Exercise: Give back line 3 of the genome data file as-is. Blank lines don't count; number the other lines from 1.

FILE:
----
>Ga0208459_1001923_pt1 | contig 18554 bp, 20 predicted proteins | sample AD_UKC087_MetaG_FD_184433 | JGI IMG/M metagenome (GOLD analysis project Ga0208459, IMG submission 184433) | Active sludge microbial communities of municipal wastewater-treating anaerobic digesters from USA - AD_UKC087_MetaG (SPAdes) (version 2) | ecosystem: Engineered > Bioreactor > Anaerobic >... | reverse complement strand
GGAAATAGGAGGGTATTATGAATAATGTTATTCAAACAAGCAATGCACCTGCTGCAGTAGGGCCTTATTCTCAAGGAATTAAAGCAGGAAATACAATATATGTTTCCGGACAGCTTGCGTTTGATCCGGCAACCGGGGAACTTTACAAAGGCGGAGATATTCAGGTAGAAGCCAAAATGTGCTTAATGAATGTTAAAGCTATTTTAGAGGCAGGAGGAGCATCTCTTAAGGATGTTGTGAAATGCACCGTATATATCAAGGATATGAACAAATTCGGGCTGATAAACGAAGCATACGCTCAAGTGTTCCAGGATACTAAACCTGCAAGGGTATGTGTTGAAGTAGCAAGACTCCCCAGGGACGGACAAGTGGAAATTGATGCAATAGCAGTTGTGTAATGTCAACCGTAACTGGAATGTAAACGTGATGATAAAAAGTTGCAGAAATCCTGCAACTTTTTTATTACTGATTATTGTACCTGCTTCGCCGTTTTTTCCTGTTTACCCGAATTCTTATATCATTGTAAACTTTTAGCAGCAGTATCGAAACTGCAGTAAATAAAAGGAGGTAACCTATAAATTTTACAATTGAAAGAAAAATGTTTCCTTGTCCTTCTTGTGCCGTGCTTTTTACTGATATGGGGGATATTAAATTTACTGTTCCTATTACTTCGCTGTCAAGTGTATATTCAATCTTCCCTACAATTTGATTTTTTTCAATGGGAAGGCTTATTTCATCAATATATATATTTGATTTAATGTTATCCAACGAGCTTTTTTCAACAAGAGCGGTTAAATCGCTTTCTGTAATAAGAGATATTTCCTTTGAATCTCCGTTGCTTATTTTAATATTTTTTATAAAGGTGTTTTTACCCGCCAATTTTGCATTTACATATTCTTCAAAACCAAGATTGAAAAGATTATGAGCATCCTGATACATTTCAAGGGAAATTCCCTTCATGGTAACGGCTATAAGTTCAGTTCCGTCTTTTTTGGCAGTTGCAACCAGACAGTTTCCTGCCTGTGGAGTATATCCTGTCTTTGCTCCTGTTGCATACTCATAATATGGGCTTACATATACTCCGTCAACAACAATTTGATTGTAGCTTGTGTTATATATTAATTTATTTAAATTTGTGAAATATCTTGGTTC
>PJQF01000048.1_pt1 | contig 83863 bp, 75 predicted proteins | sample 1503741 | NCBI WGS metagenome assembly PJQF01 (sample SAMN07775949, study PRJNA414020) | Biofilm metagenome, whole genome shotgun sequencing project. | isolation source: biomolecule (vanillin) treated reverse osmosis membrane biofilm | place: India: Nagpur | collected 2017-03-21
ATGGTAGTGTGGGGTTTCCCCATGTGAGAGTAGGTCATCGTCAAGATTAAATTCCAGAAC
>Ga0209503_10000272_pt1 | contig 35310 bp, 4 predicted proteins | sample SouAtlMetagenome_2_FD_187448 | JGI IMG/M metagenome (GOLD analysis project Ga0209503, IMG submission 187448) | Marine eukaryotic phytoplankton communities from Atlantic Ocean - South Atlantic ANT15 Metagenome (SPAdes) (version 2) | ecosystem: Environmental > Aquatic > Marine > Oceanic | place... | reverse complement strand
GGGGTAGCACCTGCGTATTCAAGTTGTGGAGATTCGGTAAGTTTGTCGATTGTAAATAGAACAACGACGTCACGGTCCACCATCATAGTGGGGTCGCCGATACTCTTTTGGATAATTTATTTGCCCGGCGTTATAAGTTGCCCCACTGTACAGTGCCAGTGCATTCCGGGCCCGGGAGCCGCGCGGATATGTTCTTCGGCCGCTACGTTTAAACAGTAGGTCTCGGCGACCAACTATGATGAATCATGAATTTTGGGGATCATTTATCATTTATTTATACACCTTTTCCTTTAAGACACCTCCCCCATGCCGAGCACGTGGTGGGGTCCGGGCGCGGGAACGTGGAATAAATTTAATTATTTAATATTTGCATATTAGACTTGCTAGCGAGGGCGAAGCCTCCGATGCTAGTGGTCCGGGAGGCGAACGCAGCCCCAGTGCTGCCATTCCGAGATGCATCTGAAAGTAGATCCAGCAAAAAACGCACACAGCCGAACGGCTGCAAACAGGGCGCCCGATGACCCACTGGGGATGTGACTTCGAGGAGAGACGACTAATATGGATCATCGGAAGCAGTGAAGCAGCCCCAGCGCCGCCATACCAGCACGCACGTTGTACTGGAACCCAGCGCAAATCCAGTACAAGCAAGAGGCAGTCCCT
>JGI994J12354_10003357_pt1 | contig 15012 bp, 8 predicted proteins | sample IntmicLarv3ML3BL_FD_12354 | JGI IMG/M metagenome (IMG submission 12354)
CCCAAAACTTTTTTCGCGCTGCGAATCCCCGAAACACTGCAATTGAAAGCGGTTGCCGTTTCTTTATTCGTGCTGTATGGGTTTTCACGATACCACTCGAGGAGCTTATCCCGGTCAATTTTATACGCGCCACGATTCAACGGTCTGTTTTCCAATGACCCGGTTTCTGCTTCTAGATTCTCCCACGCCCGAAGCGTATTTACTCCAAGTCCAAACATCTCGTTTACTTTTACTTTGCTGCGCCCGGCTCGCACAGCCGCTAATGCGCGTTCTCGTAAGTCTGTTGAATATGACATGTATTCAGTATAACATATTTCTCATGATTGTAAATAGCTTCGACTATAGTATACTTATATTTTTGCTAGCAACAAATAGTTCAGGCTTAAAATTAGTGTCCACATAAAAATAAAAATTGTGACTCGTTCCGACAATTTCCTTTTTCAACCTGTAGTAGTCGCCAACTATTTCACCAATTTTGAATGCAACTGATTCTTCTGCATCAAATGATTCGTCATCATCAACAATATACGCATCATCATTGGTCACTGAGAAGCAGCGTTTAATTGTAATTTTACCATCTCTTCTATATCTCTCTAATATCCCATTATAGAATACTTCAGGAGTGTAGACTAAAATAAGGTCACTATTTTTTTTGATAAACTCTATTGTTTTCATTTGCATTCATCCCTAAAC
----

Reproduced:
>PJQF01000048.1_pt1 | contig 83863 bp, 75 predicted proteins | sample 1503741 | NCBI WGS metagenome assembly PJQF01 (sample SAMN07775949, study PRJNA414020) | Biofilm metagenome, whole genome shotgun sequencing project. | isolation source: biomolecule (vanillin) treated reverse osmosis membrane biofilm | place: India: Nagpur | collected 2017-03-21